A cyberattack on May 8th forced the Colonial Pipeline Company to halt all pipeline operations due to a ransomware attack. Following the shutdown and analysis of the active threat and its damage, the Department of Transportation declared a regional state of emergency for 17 states due to possible fuel shortages. The FBI has named Darkside as the group responsible for the attack.
Darkside is an organized Russian criminal group that historically targets and attacks for-profit companies in predominately English-speaking countries. Darkside has obtained 100 gigabytes of data, presumably the company’s private information, and has requested a ransom. If the ransom is not paid, Darkside has announced they will publish the data they have on the internet.
This attack shows just how articulate and methodical cyber attacks are becoming by nation-states and private criminal organizations. Cybercrime is an extremely complex industry of crime that the United States is continuously struggling to prevent, deter, and combat actively. ‘Targeted companies are not the only victim in situations such as this one, however. The American people, government infrastructure, and private information are at risk. Having to shut down the country’s largest gasoline pipeline shows just how vulnerable the U.S. cyberinfrastructure is.
The ramifications of this attack may be the most impactful we have ever seen on a real-world scale. Gas prices have already risen and are expected to hit a 7-year high. There is no information on when the pipeline will resume operation, but according to experts, if the shutdown surpasses five days, America faces a significant increase in prices.
Although Darkside claims to be an apolitical group seeking money, not political or societal disruptions, it seems hard to believe. The group is tied to Russia, and their attack has already caused political and societal disruptions. Could the Russian government be freelancing this group to attack the United States? Is this a case of national security? Some Congressmen seem to think so. Senator Cassidy of Louisiana, who sits on the energy committee, suggests this is a national security issue that he confidently believes could draw unity from Republicans and Democrats.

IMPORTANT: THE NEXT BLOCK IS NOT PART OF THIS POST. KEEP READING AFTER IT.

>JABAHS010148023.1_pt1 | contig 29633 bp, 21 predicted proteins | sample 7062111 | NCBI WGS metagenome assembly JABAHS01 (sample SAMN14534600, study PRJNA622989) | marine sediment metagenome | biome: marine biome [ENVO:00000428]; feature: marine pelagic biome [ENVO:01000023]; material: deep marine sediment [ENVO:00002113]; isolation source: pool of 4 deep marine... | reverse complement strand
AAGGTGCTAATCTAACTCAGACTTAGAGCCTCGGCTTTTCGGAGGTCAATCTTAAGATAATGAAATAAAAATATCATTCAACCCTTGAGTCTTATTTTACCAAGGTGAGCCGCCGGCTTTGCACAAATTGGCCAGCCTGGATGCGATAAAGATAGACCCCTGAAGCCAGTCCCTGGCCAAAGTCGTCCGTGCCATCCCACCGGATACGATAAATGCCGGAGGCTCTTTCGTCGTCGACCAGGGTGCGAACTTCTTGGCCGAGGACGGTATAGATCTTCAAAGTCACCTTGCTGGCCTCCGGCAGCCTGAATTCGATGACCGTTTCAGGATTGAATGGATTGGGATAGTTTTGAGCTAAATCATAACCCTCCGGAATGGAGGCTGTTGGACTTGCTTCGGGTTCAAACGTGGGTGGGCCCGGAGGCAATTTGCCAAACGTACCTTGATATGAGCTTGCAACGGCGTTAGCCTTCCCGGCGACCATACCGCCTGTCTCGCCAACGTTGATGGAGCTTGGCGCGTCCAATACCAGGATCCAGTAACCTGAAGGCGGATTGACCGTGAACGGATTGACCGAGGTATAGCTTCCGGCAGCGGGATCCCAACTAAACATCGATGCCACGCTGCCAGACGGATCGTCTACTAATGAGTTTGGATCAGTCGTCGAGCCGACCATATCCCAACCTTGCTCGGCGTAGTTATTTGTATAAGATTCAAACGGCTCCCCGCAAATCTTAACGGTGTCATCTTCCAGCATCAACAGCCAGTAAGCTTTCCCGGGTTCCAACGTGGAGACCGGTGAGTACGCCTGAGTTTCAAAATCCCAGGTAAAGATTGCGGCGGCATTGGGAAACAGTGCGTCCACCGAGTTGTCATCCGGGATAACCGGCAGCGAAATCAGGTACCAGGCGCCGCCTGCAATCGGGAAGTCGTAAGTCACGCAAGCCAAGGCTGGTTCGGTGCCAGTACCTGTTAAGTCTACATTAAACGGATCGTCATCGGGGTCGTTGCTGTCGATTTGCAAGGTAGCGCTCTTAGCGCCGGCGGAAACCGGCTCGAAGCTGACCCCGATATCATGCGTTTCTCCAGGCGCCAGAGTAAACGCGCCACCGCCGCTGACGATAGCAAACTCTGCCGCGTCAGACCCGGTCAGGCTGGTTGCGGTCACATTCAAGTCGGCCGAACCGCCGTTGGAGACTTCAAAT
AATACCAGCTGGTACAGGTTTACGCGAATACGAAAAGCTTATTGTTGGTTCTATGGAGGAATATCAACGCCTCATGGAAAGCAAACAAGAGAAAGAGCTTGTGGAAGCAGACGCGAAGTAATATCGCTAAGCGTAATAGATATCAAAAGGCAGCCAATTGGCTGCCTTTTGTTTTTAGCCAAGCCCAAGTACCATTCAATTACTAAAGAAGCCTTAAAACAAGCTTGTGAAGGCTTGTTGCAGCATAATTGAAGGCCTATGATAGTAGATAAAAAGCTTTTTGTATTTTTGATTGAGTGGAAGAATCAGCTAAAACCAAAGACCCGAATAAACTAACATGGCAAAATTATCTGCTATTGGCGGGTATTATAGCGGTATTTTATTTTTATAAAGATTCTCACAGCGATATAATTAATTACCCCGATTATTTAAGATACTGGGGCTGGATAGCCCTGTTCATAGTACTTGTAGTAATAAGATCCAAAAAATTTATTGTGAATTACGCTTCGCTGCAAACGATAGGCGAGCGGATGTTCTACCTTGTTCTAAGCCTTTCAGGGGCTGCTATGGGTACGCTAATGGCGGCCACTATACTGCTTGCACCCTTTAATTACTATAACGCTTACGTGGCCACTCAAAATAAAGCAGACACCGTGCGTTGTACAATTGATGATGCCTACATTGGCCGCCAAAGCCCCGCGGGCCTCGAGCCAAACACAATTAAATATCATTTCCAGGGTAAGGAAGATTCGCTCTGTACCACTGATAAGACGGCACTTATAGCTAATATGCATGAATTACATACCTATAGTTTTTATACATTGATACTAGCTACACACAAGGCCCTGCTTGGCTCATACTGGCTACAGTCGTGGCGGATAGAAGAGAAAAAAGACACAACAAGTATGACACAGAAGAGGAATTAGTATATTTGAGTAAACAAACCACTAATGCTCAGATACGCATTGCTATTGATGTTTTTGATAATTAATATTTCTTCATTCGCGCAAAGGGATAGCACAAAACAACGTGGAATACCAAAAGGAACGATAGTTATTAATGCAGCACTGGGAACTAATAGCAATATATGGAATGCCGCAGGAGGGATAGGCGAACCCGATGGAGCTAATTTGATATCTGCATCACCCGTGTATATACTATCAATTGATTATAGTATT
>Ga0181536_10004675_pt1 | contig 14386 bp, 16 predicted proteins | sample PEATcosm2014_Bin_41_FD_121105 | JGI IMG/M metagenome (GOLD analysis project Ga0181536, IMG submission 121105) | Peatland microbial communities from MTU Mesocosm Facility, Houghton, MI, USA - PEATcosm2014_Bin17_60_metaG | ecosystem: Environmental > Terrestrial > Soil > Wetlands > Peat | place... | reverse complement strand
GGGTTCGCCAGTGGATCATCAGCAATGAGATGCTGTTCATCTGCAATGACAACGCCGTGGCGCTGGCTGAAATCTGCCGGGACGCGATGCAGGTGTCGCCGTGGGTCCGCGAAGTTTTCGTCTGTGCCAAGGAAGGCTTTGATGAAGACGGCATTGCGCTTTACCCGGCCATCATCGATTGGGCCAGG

President Biden announced he is preparing to issue an executive order to strengthen cybersecurity for federal agencies and their contractors. What would that include, but more importantly, will it be enough to address this new realm of crime and vulnerability? Federal officials that have laid their eyes on circulating drafts warn it is not enough to prevent attacks from nation-states and highly skilled hackers. The executive order, as the draft stands, would not even affect companies like the Colonial Pipeline; 85% of U.S. critical infrastructure is controlled by private firms, including the Colonial Pipeline.
What can be done to address the cybersecurity vulnerabilities of private companies and government agencies? The first question that needs to be addressed is whose responsibility is it? Is it the federal government’s role to protect the American people and their private information, the economy, and infrastructure? Or does the responsibility fall on these private companies to protect themselves and their consumers? If the nation continues to be two steps behind Russia, China, and criminal organizations such as Darkside, the impacts of these attacks will become larger. Cybersecurity may become the United States’ largest vulnerability.
Read more from Keelin Ferris.